My Own Little Hall of Fame

Ever notice how everybody and his uncle has his own personal Hall of Fame? They’re all sure that they could do a better job than the people who really do vote for Cooperstown. Some of them are right. The guys at The Hall of Miller and Eric (you can find it on Google) have a pretty good one and I suggest you look it over. Some others not so much. Well, it’s time for me to go out on a limb and create “My Own Little Hall of Fame” just so my readers can get a good laugh every so often.

First a few comments. I’m going to start my HoF as if it was created in 1901 not in the 1930s.(I am shamelessly ripping that date off from Miller and Eric, but not making up the neat plaques they create.) So there’s no Babe Ruth in the first class. He hasn’t even started his Big League career in 1901 (Heck, he’s only six). I want to point out that a Hall of Fame formed in 1901 or 1911 or 1921 would be very different from the original Hall. If you form it in 1901, none of the first five members are enshrined. Only Honus Wagner had played significant time and Christy Mathewson was a rookie. Walter Johnson, Ty Cobb, and Ruth weren’t up yet. Nap LaJoie is still playing and Cap Anson hasn’t been retired five years (His last season was 1897). The home run record was Roger Connor’s and he had only been retired a few years. So guys who would make a Hall of Fame formed in 1901 would be very different from the original class. Keep that in mind when making your own picks. Go the other way and ask yourself what happens with a Hall formed in 1960. Do Gehrig and DiMaggio make the first Hall over some of the original five or not?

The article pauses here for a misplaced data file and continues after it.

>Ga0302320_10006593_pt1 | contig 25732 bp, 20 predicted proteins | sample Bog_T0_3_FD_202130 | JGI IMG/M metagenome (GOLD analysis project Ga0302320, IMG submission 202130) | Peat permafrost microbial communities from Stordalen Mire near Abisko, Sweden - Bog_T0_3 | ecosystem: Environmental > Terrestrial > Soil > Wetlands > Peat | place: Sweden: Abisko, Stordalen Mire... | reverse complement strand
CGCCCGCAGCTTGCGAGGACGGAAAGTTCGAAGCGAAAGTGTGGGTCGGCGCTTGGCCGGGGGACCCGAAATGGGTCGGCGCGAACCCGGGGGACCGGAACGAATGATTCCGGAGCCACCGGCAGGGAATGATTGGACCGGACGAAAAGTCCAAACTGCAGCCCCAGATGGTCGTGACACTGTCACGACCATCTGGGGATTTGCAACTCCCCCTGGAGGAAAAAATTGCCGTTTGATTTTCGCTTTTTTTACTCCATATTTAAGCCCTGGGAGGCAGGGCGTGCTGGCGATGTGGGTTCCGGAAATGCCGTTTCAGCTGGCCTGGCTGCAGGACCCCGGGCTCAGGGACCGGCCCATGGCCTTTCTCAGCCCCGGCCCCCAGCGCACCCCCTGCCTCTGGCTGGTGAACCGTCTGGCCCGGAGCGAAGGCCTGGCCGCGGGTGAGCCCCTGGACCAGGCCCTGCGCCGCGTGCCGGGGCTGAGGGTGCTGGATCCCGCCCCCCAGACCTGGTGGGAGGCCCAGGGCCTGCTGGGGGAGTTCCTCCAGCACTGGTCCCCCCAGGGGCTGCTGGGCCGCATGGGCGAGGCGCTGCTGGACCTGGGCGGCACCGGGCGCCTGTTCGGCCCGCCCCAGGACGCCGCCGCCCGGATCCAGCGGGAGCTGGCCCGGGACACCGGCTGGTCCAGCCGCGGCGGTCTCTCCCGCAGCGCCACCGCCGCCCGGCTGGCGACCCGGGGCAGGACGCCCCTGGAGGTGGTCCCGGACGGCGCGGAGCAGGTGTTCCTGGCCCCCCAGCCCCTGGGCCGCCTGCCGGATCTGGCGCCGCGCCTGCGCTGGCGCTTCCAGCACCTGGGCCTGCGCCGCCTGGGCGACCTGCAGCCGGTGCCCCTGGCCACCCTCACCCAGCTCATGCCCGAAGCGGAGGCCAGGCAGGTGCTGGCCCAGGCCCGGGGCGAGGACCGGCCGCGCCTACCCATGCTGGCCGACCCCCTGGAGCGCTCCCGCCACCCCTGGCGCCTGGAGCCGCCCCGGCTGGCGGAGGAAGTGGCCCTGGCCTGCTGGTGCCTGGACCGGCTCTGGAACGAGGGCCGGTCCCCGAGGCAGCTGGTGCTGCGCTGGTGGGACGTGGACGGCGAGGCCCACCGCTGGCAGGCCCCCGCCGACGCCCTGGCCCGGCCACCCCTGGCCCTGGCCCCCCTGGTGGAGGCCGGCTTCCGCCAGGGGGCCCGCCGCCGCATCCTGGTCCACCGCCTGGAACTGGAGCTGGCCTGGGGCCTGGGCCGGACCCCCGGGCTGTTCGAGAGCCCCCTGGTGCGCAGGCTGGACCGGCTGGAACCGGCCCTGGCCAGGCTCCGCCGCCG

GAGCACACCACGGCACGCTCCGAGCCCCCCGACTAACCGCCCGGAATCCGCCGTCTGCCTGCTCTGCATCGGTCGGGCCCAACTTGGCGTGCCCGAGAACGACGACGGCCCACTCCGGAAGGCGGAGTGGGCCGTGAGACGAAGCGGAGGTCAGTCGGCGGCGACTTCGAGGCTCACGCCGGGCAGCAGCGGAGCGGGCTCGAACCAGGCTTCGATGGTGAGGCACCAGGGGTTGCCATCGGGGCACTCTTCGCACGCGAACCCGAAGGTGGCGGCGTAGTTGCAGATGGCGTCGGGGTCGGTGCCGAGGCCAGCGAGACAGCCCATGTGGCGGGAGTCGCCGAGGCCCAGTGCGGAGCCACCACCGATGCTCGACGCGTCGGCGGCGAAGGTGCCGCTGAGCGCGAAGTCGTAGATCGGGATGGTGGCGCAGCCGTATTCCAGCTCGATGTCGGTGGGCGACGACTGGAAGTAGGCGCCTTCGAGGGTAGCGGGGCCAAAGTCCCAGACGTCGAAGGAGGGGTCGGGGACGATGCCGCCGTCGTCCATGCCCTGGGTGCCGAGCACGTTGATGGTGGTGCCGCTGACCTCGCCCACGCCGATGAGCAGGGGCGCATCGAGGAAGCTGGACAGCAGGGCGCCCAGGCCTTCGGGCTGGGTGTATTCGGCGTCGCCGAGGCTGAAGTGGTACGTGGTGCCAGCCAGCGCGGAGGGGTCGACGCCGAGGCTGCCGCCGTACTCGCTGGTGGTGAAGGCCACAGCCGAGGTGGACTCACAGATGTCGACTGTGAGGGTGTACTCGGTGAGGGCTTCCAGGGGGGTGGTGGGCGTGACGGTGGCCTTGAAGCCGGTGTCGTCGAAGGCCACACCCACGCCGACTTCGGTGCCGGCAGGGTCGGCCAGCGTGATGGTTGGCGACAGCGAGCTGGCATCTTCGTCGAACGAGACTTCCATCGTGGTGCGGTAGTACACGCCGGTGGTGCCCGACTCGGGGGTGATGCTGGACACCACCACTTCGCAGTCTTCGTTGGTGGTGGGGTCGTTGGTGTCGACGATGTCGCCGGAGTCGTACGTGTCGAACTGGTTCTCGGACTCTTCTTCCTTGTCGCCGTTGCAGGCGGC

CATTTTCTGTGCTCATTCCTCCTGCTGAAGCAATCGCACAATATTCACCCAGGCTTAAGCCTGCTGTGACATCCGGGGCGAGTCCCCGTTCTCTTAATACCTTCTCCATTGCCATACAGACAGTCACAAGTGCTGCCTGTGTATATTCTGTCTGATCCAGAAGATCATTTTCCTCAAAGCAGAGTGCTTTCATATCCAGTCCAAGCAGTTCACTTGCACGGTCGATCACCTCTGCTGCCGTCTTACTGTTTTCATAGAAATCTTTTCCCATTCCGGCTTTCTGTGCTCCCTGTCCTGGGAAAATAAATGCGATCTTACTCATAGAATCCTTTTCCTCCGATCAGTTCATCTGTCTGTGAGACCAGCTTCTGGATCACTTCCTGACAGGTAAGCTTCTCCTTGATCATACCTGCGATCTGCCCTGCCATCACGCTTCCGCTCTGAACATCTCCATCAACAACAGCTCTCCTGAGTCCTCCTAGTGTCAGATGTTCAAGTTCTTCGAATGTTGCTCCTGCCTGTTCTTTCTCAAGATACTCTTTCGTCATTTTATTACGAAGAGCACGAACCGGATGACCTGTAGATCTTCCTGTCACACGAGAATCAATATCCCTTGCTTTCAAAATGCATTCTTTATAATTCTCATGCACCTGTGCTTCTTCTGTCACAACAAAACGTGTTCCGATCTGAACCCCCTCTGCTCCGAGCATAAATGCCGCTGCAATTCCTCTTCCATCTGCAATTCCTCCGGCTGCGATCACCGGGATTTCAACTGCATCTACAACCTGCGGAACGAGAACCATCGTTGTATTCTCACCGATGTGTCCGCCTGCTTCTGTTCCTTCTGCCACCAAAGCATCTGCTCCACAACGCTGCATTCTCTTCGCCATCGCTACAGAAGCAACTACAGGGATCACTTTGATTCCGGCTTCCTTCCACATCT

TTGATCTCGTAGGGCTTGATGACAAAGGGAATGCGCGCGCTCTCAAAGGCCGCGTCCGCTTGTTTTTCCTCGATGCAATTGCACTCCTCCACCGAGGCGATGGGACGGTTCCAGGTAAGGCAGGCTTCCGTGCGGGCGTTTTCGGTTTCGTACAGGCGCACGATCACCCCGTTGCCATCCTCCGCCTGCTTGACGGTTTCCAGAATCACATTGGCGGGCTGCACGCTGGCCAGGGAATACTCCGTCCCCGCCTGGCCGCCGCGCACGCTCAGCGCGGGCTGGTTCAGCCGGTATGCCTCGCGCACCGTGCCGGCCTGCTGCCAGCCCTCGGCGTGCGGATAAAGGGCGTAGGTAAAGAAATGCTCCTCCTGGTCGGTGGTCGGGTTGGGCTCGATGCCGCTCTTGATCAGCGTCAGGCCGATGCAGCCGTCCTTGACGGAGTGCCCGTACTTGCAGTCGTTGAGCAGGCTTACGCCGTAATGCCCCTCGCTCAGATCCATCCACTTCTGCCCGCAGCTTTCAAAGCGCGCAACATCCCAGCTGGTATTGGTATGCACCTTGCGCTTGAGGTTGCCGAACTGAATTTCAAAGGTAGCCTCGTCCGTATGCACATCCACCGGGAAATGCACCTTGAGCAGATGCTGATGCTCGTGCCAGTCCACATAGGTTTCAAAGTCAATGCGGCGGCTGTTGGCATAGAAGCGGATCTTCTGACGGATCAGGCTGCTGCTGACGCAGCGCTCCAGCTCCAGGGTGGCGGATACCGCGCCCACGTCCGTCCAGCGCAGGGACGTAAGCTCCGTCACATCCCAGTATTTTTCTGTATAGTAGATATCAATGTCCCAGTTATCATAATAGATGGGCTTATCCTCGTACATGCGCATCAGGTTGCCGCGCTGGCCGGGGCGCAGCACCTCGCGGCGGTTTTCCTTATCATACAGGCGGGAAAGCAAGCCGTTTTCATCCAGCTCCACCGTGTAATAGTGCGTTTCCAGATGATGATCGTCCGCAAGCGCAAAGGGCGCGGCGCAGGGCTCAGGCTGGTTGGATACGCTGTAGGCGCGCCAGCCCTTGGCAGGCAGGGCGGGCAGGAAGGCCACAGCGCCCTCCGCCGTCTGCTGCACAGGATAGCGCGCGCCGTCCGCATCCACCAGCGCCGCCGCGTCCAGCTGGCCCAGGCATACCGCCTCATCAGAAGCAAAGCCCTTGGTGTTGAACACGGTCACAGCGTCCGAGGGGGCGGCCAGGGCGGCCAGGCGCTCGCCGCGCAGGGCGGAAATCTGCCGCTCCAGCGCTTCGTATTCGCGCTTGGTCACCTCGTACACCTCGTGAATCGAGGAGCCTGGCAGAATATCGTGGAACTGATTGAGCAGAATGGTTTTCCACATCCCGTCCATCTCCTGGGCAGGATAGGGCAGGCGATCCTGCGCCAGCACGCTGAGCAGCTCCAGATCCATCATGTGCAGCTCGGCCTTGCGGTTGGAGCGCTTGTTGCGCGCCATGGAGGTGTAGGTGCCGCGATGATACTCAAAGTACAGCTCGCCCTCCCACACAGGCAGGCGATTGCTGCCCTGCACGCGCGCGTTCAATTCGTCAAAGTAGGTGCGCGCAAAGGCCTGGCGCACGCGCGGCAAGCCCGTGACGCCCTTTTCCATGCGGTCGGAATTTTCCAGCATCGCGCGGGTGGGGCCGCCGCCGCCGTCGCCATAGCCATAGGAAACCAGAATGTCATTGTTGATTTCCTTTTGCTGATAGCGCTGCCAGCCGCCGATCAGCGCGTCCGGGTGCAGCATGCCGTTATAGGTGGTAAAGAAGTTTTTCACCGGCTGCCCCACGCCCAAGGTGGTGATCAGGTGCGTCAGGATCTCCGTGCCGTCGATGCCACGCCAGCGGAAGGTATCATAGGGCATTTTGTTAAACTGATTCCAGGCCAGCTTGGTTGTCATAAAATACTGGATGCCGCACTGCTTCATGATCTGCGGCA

Over the years, the real Hall has made some, at best, questionable choices. But not all of those were “bad” choices. Part of what I want to do with this project, is to show people that putting certain people in the real Hall is a product of the time in which they were added and may not have looked quite so bad when it was done.  When Warren Spahn became the winningest left handed pitcher in National League history someone asked , “Who’d he beat?” Turns out the answer was Eppa Rixey and shortly thereafter Rixey went into Cooperstown. Today Rixey looks like a worse choice than he did in 1963. On the other hand, the times can help a worthy candidate who was overlooked. When Henry Aaron took the home run title from Babe Ruth, people asked “Who did Ruth pass?” The answer was Roger Connor and in 1976, two years after Aaron’s feat, Connor made it to Cooperstown. If you look at his home run totals, Connor doesn’t look like a particularly good choice but there’s little wrong with most of his stats.